HC Deb 23 July 1924 vol 176 cc1316-20

asked the Postmaster-General whether the Government has yet come to a decision on the recommendations of the Donald Committee, and what steps have been taken to establish an Imperial wireless service?


The Government have decided to adopt the main recommendations of the Donald Committee in regard to the Empire wireless service, which were as follows:

  1. (1) That the State, through the Post Office, should own all wireless 1317 stations in Great Britain for communication with the Overseas Dominions, Colonies, Protectorates and Territories; and
  2. (2) That the Post Office should operate directly, under an improved business organisation, all the Empire stations in Great Britain.
In the meantime, the Marconi Company have put forward proposals respecting the use of short-wave directive stations (the so-called "beam" stations) for communication between this country and the Dominions and India, and they have made definite arrangements for the erection of a beam station in Canada for communication with this country. The Government are prepared to co-operate in the trial of this new system, and in the course of a few days art agreement will be submitted for the approval of the House of Commons whereby the Marconi Company will erect, as contractors, a beam station here, adapted for communication with Canada, and capable of extension so as to provide for beam communication with South Africa, India and Australia, the station to be completed within 26 weeks of the site being placed at the company's disposal. It is a condition of the contract that the installations shall only be accepted and paid for by the Government if they fulfil certain minimum guarantees, which are as follow:

Communication at 100 five-letter words per minute (exclusive of any repetitions necessary to ensure accuracy) for the following average number of hours daily throughout the year:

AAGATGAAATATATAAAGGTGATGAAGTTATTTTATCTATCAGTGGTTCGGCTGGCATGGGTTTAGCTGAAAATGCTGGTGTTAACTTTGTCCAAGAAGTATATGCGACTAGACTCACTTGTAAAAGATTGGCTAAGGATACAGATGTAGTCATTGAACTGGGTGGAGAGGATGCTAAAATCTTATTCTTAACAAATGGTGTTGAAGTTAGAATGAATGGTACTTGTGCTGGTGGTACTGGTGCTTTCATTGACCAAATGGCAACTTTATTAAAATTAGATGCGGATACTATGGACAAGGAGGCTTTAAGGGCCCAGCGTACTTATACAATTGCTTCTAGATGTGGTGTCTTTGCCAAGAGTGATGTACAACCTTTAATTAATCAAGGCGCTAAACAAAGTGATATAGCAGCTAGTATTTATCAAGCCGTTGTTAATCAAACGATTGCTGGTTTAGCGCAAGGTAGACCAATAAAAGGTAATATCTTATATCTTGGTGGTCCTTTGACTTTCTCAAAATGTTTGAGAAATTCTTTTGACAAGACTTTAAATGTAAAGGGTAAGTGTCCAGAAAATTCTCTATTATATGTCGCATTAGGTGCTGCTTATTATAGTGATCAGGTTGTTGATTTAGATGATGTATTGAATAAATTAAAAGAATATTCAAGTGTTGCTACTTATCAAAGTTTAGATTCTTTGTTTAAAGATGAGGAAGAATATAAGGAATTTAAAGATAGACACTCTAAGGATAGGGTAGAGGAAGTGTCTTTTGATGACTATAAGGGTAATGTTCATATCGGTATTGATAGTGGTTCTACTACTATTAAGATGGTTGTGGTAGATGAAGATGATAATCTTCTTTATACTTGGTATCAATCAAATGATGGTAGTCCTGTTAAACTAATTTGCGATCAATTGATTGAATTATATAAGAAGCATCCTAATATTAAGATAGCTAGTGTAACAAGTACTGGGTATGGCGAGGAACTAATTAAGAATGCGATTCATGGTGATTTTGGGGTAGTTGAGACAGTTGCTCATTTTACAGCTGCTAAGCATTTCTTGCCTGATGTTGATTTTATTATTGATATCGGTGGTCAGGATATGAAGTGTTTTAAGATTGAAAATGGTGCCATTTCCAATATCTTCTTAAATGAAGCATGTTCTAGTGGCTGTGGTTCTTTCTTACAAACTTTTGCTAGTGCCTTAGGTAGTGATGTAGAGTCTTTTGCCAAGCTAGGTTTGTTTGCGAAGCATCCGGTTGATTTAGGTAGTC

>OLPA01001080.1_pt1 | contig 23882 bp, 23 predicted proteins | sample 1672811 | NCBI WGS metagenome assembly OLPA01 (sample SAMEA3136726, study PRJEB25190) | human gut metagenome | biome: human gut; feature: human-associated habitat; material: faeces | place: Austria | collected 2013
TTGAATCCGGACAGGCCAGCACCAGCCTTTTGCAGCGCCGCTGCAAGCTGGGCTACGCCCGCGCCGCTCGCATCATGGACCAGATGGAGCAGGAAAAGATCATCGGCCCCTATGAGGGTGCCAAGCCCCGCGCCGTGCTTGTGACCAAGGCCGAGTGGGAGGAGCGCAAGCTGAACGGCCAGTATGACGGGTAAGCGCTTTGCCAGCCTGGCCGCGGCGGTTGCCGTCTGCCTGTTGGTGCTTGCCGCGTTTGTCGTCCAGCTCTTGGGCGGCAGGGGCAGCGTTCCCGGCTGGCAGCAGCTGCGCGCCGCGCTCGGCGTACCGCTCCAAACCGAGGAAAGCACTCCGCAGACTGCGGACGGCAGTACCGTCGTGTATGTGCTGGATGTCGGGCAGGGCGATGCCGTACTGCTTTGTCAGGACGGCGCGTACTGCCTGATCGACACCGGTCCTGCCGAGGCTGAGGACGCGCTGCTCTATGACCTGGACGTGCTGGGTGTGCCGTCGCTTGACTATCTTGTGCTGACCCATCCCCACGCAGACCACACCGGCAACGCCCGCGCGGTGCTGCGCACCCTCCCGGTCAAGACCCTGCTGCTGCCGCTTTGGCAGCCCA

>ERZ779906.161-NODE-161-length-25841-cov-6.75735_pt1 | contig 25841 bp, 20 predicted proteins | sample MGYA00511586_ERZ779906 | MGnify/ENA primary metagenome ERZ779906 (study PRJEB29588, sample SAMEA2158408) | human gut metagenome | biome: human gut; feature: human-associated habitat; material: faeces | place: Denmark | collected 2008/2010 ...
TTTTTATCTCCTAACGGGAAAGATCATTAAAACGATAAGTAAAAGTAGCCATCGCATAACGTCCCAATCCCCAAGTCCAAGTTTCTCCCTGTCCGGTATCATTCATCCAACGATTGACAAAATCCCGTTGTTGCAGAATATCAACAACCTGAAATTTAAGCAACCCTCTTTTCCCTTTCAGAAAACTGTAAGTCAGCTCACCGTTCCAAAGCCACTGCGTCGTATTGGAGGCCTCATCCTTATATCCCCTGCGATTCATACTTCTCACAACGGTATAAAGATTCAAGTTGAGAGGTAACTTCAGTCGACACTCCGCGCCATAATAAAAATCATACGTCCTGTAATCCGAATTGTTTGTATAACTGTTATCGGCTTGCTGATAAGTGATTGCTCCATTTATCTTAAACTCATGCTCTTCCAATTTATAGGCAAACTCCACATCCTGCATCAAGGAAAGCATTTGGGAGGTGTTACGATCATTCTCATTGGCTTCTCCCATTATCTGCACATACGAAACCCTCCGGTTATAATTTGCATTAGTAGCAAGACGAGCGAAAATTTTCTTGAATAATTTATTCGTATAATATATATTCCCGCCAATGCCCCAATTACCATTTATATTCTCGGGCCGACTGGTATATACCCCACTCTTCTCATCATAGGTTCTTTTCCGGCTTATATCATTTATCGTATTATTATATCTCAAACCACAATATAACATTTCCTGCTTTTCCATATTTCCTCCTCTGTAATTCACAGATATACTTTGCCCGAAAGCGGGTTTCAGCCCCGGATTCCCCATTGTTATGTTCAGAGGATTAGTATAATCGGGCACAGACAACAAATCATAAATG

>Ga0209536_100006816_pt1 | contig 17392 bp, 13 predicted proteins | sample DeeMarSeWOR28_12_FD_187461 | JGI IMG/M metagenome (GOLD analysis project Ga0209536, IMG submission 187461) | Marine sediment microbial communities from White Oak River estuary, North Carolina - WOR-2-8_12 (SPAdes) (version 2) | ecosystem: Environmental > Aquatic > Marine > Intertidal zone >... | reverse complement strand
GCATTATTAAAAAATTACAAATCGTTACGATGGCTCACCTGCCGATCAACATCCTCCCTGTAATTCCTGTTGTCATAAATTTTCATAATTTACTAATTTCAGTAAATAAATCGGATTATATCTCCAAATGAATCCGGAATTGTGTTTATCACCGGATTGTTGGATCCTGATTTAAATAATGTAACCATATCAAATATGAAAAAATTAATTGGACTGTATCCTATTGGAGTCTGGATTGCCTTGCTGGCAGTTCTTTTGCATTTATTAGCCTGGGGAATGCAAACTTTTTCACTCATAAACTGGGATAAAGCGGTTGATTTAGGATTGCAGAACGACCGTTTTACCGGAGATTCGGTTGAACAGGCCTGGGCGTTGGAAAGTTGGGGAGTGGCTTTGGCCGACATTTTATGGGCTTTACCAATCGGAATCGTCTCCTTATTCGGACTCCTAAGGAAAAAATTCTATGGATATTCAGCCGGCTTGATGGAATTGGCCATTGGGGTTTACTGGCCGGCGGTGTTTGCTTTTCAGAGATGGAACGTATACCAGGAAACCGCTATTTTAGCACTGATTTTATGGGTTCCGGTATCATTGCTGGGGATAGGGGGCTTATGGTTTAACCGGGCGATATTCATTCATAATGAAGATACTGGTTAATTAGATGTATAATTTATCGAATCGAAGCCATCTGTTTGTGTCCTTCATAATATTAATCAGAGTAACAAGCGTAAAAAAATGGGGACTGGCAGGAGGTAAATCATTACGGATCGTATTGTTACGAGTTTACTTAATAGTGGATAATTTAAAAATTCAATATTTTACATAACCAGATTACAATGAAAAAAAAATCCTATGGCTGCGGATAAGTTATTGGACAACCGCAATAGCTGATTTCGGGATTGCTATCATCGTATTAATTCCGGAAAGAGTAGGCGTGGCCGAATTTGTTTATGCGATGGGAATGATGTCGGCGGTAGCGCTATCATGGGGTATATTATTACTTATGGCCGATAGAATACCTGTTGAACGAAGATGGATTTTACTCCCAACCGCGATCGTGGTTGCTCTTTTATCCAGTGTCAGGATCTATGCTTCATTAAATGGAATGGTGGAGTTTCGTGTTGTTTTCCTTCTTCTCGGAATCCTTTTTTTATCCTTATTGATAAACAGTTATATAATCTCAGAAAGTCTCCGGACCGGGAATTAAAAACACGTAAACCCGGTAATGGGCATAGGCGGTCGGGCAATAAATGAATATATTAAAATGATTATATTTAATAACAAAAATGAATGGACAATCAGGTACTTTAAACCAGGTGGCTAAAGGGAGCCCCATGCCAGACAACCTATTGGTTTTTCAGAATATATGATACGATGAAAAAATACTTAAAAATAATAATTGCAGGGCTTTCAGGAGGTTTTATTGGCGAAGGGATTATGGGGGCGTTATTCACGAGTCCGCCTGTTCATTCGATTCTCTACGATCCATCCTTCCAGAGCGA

Between Great Britain and Canada 18
Between Great Britain and South Africa 11
Between Great Britain and India 12
Between Great Britain and Australia 7
Communication is only possible when the average altitude of the sun between the terminal points is below a certain maximum—in other words, communication can only take place during the hours of darkness and during one or two hours before and after twilight.

The hours of communication being outside the ordinary business day, stations of this type will as a rule only be suitable for deferred traffic. For long distance communication at all hours, and for simultaneous long distance transmission in all directions at all hours (conditions which the Government regard as essential both for strategic and for other reasons), high power stations of the type of that being erected at Rugby w ill still be necessary.

The Government have been in communication with the Dominions and India on the subject. The Governments of India and New Zealand have stated that a station of the new type will not meet their requirements, and the Government of India are awaiting replies to an invitation which they have issued for the formation of an Indian company to erect high-power stations in India. The Governments of Australia and South Africa have not reached a final decision, but I understand they are disposed to allow beam stations to be erected in Australia and South Africa for communication with this country in order to give the new system a trial. His Majesty's Government have undertaken, in the event of these stations being erected, to provide corresponding installations in this country as extensions of the station to be used for the Canadian service. The Marconi Company have agreed to co-operate whether the decision of the Dominions is in favour of beam stations or high power stations. It is at present proposed to extend the Rugby station from 12 to 16 masts, as recommended in the Donald Report, but this decision will he subject to reconsideration if, in view of policy adopted by the Dominions, the extension should prove to be unnecessary.